Yes, the Cold War began – in earnest – with Truman’s declaration of his anti-communist doctrine. It didn’t begin with the events that led him to declare it, of course. Stuff was just happening with no discernible pattern, then Truman had to go off half-cocked and declare something, and hey presto, the Cold War began.
What did Truman say? If they’re referring to the Truman Doctrine speech, it was mostly about Greece. He said:
When forces of liberation entered Greece they found that the retreating Germans had destroyed virtually all the railways, roads, port facilities, communications, and merchant marine. More than a thousand villages had been burned. Eighty-five per cent of the children were tubercular. Livestock, poultry, and draft animals had almost disappeared. Inflation had wiped out practically all savings.
As a result of these tragic conditions, a militant minority, exploiting human want and misery, was able to create political chaos which, until now, has made economic recovery impossible.
Quagmire city, natch.
The Greek Government is unable to cope with the situation. The Greek army is small and poorly equipped. It needs supplies and equipment if it is to restore the authority of the government throughout Greek territory. Greece must have assistance if it is to become a self-supporting and self-respecting democracy.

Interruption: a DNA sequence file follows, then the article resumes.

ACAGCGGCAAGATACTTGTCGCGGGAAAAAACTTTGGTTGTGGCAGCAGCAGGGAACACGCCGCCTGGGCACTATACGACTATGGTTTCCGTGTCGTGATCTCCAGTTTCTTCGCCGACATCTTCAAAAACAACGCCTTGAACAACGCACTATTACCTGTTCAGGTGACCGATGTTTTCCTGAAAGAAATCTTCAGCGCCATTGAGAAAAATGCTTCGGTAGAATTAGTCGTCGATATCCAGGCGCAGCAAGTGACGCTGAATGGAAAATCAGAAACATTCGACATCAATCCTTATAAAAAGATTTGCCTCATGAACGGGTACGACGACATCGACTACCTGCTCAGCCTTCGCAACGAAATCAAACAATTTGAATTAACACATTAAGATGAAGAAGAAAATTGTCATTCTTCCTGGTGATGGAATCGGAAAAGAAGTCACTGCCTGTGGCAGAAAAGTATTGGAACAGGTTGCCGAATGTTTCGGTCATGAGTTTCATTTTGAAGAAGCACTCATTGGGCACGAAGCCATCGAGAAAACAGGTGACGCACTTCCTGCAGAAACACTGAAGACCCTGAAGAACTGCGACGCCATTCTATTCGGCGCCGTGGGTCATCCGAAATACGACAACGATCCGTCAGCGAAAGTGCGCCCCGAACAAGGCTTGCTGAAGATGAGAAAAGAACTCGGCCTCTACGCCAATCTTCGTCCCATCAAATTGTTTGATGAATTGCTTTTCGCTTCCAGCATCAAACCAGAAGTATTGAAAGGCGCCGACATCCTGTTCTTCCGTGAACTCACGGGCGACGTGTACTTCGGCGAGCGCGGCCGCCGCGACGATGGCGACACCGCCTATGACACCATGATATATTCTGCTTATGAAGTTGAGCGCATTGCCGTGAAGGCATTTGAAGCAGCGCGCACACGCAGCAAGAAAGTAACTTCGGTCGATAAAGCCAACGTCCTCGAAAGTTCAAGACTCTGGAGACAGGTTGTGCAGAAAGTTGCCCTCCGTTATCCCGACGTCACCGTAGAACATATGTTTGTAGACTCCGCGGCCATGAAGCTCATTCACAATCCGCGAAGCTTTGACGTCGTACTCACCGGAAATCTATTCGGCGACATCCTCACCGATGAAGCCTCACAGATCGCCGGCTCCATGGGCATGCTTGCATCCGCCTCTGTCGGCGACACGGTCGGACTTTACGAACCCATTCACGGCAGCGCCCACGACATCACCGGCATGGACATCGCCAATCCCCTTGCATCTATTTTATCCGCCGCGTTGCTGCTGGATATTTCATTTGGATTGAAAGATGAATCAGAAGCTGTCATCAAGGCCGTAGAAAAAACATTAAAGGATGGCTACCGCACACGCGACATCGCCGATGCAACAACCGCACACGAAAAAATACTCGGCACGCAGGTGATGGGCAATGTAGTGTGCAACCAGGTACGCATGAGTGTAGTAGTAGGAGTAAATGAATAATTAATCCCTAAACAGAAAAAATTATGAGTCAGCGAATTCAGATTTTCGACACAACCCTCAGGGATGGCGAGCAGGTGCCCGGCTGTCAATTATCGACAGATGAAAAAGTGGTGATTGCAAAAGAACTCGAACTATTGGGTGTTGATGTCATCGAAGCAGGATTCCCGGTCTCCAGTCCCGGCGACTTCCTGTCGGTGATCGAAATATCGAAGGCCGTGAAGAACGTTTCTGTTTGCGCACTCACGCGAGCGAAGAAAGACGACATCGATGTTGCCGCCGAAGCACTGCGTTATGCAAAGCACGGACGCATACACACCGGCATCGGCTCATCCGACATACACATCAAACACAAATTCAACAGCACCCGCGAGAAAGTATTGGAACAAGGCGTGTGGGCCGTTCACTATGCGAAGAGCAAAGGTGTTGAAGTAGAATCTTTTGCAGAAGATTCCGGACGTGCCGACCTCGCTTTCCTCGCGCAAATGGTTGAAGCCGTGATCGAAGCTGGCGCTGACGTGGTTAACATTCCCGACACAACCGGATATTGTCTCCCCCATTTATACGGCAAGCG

Truman requested a surge in foreign aid - $400 million to Greece and Turkey, which was no small amount in ’47. Then he expanded the mandate. It’s worth recalling:
The United Nations is designed to make possible lasting freedom and independence for all its members. We shall not realize our objectives, however, unless we are willing to help free peoples to maintain their free institutions and their national integrity against aggressive movements that seek to impose upon them totalitarian regimes . . .
The peoples of a number of countries of the world have recently had totalitarian regimes forced upon them against their will. The Government of the United States has made frequent protests against coercion and intimidation, in violation of the Yalta agreement, in Poland, Rumania, and Bulgaria . . .
I believe that it must be the policy of the United States to support free peoples who are resisting attempted subjugation by armed minorities or by outside pressures.
And that, according to the AFP news service, began the Cold War. Notes the article from which I took the quotes:
The sanction of aid to Greece and Turkey by a Republican Congress indicated the beginning of a long and enduring bipartisan cold war foreign policy.
Once upon a time.